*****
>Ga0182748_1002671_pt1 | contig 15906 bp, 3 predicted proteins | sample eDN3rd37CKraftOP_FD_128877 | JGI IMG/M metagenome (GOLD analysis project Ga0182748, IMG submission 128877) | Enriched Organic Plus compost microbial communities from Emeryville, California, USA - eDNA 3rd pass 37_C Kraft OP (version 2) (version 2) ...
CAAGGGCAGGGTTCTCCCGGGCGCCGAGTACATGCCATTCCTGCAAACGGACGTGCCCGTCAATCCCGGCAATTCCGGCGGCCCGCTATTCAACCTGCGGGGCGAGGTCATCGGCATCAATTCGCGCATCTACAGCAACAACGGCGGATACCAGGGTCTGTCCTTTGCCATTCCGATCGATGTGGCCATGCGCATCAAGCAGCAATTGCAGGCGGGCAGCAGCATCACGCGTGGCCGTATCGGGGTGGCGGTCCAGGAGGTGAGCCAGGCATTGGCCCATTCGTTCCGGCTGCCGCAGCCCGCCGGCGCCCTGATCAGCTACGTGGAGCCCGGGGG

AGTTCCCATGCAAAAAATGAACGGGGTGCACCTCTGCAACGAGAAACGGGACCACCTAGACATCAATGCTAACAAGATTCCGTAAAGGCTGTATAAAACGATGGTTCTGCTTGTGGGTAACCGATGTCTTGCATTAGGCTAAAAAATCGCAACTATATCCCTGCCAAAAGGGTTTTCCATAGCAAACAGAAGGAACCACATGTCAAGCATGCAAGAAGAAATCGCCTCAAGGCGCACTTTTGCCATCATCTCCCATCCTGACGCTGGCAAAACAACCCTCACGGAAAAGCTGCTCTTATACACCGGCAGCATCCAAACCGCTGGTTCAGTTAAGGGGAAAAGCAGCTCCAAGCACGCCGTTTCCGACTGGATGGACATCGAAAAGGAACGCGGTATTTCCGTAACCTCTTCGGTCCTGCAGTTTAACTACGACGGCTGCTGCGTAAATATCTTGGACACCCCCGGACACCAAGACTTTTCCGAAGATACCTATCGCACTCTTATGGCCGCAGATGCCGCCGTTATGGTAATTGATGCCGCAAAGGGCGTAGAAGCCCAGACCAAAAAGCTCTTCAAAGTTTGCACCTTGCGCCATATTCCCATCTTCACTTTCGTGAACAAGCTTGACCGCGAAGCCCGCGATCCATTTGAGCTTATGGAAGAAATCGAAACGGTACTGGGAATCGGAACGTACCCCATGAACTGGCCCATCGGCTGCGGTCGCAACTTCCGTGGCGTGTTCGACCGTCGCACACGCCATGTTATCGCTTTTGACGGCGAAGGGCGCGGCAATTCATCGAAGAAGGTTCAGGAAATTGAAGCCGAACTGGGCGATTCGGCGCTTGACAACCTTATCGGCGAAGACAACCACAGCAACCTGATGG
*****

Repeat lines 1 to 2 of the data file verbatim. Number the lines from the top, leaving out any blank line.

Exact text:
>Ga0182748_1002671_pt1 | contig 15906 bp, 3 predicted proteins | sample eDN3rd37CKraftOP_FD_128877 | JGI IMG/M metagenome (GOLD analysis project Ga0182748, IMG submission 128877) | Enriched Organic Plus compost microbial communities from Emeryville, California, USA - eDNA 3rd pass 37_C Kraft OP (version 2) (version 2) ...
CAAGGGCAGGGTTCTCCCGGGCGCCGAGTACATGCCATTCCTGCAAACGGACGTGCCCGTCAATCCCGGCAATTCCGGCGGCCCGCTATTCAACCTGCGGGGCGAGGTCATCGGCATCAATTCGCGCATCTACAGCAACAACGGCGGATACCAGGGTCTGTCCTTTGCCATTCCGATCGATGTGGCCATGCGCATCAAGCAGCAATTGCAGGCGGGCAGCAGCATCACGCGTGGCCGTATCGGGGTGGCGGTCCAGGAGGTGAGCCAGGCATTGGCCCATTCGTTCCGGCTGCCGCAGCCCGCCGGCGCCCTGATCAGCTACGTGGAGCCCGGGGG